Skip to Content

Making an Argument

Understanding Relations and Making Transitions

Transitions are a way to show the relationships between different parts of your paper. Here are some common relationships between ideas, along with words that might be helpful for showing those relationships.



ADDITION

The capital of China is Beijing, and the capital of India is New Delhi.

and, also, both…and, furthermore, too, equally important, further, next, what’s more, in addition, as well as, moreover



CAUSE AND EFFECT

Because China’s population is so large, the Chinese government has reduced the country’s birth rate.

because, so that, resulting in, therefore, since, due to, at last, consequently, accordingly, hence, thus, in response to



SIMILARITY (COMPARISON)

Like China, India has a population of over one billion people.

like, likewise, similarly, in like manner, analogous to, just as



DIFFERENCE (CONTRAST)

China has reduced the country’s birth rate, but India has not been able to slow its population growth.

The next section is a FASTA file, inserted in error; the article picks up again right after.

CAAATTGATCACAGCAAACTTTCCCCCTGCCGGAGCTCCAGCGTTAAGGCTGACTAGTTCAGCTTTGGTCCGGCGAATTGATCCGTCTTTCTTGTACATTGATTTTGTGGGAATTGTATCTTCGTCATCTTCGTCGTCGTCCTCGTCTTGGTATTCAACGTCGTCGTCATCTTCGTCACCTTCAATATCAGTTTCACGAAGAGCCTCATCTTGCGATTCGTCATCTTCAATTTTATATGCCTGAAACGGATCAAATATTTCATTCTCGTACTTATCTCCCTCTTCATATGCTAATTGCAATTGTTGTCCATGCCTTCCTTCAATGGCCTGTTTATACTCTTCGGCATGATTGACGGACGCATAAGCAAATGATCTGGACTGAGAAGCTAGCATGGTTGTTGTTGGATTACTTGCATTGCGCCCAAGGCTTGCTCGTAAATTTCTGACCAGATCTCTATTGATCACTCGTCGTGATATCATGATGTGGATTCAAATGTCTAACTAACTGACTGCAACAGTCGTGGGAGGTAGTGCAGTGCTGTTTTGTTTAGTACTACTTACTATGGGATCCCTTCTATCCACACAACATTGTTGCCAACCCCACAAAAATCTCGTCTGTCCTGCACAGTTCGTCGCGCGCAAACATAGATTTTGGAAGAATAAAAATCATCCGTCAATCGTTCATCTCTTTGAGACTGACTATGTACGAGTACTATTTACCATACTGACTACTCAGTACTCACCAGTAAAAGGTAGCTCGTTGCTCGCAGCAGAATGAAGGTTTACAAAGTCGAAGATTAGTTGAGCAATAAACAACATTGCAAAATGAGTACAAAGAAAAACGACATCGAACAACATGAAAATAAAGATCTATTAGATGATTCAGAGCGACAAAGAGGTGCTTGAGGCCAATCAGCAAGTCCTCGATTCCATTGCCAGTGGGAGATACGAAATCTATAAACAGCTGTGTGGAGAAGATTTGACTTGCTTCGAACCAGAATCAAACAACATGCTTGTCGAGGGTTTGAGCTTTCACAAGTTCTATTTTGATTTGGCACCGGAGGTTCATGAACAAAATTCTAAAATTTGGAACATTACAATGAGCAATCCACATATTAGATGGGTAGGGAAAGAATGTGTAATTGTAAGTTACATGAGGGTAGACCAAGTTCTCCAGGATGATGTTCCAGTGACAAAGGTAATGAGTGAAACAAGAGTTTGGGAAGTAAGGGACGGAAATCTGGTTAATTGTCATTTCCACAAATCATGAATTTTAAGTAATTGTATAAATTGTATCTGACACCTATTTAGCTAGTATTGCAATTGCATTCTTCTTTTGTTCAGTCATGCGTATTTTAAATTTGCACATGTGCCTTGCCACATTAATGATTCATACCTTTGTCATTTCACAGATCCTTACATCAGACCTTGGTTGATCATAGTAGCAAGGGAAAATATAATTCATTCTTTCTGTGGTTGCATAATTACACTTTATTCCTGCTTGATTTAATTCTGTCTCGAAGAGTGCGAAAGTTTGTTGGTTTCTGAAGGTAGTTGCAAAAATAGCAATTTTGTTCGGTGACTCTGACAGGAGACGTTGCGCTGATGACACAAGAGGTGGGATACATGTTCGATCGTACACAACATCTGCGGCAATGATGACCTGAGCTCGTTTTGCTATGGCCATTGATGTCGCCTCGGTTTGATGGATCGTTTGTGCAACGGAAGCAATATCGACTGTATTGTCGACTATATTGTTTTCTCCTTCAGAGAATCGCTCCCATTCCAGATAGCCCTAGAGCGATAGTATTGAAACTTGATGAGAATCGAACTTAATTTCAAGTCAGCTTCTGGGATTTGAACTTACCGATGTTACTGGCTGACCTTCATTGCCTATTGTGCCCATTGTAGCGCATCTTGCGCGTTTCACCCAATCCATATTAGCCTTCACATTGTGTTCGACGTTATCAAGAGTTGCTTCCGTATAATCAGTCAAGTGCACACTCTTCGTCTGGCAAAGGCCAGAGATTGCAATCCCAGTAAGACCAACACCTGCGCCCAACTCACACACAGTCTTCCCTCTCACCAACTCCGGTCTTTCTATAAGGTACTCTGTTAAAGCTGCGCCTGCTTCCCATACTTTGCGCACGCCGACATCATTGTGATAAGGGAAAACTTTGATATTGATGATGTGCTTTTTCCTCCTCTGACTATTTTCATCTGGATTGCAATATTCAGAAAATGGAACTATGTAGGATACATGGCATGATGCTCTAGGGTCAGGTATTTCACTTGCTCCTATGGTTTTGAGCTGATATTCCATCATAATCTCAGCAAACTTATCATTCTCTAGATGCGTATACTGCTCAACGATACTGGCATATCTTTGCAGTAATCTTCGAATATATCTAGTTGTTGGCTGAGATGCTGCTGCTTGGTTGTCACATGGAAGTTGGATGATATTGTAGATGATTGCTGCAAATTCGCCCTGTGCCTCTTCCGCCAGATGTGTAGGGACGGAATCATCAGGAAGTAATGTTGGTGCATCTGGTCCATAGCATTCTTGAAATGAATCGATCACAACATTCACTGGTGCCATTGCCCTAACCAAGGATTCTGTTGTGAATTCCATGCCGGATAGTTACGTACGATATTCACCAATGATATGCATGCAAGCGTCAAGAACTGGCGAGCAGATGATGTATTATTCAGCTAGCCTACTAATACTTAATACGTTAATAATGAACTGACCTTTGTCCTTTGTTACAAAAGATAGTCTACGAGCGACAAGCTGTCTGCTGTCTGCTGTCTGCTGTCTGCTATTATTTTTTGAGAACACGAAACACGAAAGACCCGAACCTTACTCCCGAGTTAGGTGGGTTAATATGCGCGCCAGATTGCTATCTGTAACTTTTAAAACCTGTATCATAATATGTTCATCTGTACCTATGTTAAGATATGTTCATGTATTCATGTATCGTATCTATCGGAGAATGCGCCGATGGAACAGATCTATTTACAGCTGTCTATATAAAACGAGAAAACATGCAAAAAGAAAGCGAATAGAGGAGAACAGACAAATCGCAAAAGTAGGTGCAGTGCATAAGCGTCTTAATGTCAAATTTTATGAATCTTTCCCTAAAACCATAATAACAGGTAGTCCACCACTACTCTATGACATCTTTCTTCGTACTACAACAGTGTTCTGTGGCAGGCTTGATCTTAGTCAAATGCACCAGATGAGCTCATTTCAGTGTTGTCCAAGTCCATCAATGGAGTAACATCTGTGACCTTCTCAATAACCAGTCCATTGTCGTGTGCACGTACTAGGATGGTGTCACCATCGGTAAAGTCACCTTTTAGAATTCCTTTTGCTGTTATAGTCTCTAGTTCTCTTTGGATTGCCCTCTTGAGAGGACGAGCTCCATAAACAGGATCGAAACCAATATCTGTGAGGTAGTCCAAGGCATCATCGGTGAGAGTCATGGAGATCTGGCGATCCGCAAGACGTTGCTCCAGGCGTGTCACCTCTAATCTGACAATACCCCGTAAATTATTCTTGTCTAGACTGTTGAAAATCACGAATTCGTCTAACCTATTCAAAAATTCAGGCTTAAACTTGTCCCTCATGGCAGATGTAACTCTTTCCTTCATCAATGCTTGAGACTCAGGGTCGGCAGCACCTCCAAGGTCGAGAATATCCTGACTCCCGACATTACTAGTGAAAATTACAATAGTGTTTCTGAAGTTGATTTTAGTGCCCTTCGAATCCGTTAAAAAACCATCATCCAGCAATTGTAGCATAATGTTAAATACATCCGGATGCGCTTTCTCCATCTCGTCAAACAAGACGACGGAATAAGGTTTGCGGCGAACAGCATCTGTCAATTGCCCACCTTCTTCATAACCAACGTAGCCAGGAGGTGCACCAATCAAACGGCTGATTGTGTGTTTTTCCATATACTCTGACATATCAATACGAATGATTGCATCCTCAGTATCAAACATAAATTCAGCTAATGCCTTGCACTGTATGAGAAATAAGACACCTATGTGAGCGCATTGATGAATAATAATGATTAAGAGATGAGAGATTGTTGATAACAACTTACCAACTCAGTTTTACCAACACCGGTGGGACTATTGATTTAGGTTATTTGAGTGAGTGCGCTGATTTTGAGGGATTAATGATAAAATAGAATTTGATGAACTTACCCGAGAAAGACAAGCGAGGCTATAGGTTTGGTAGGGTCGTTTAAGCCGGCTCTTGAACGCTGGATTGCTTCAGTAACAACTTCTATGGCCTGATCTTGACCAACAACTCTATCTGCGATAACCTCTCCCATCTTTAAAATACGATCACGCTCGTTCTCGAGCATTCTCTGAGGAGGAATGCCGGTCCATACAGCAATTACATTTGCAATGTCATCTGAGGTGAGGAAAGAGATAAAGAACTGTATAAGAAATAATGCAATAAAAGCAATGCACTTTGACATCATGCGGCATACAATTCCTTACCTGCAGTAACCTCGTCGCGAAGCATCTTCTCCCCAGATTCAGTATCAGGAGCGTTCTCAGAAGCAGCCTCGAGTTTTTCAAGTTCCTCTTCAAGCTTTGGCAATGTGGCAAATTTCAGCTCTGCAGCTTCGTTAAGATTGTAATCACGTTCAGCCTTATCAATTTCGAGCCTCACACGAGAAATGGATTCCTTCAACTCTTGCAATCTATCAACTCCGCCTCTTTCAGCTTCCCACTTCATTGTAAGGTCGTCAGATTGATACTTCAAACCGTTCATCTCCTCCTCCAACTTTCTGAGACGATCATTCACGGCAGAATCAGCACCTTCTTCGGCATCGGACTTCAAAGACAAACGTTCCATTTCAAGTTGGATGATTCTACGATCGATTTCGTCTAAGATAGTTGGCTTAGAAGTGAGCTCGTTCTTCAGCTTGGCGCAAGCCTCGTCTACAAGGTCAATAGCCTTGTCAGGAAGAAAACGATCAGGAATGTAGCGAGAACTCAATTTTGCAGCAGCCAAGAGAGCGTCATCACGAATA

but, whereas, in contrast, unlike, instead, differently, however, yet, by comparison, on the other hand



QUALIFICATION OR CONCESSION

Although China has the world’s largest population now, India’s population will be the largest by 2013.

although, nonetheless, still, though, yet, despite, sometimes, in part



ILLUSTRATION OR EXAMPLE

China’s geography is highly varied, including frozen mountain ranges and tropical beaches.

including, for example, after all, consider, specifically, such as



PROOF

The success of the China’s policy demonstrates that a government can influence population size.

demonstrates, proves, evidently, indeed, shows, in fact



CHRONOLOGY (THE ORDER OF EVENTS IN TIME)

China enacted the one-child policy after deciding that the population was expanding unsustainably. after, first, second, third, following, afterward, before, formerly,

simultaneously, subsequently, concurrently, now, in the meantime



CONCLUSION OR SUMMARY

In the end, we can see that governments do influence the size of their country’s population.

in the end, on the whole, in short, in closing, to summarize, finally

BMCC Writing Center

Front Desk (General Information)
writingcenter@bmcc.cuny.edu
(212) 220-1384

Franklin Winslow, Director
Fwinslow@bmcc.cuny.edu
(212) 220-8000 x5167

Mailing Address
BMCC Writing Center
Borough of Manhattan Community College, CUNY
199 Chambers Street, Room S510
New York, NY 10007

Hours of Operation

The BMCC Writing Center will be closed Wednesday, 12/21/2017 – Monday, 1/1/2018. We will reopen on Tuesday, 1/2/2018. Happy Holidays!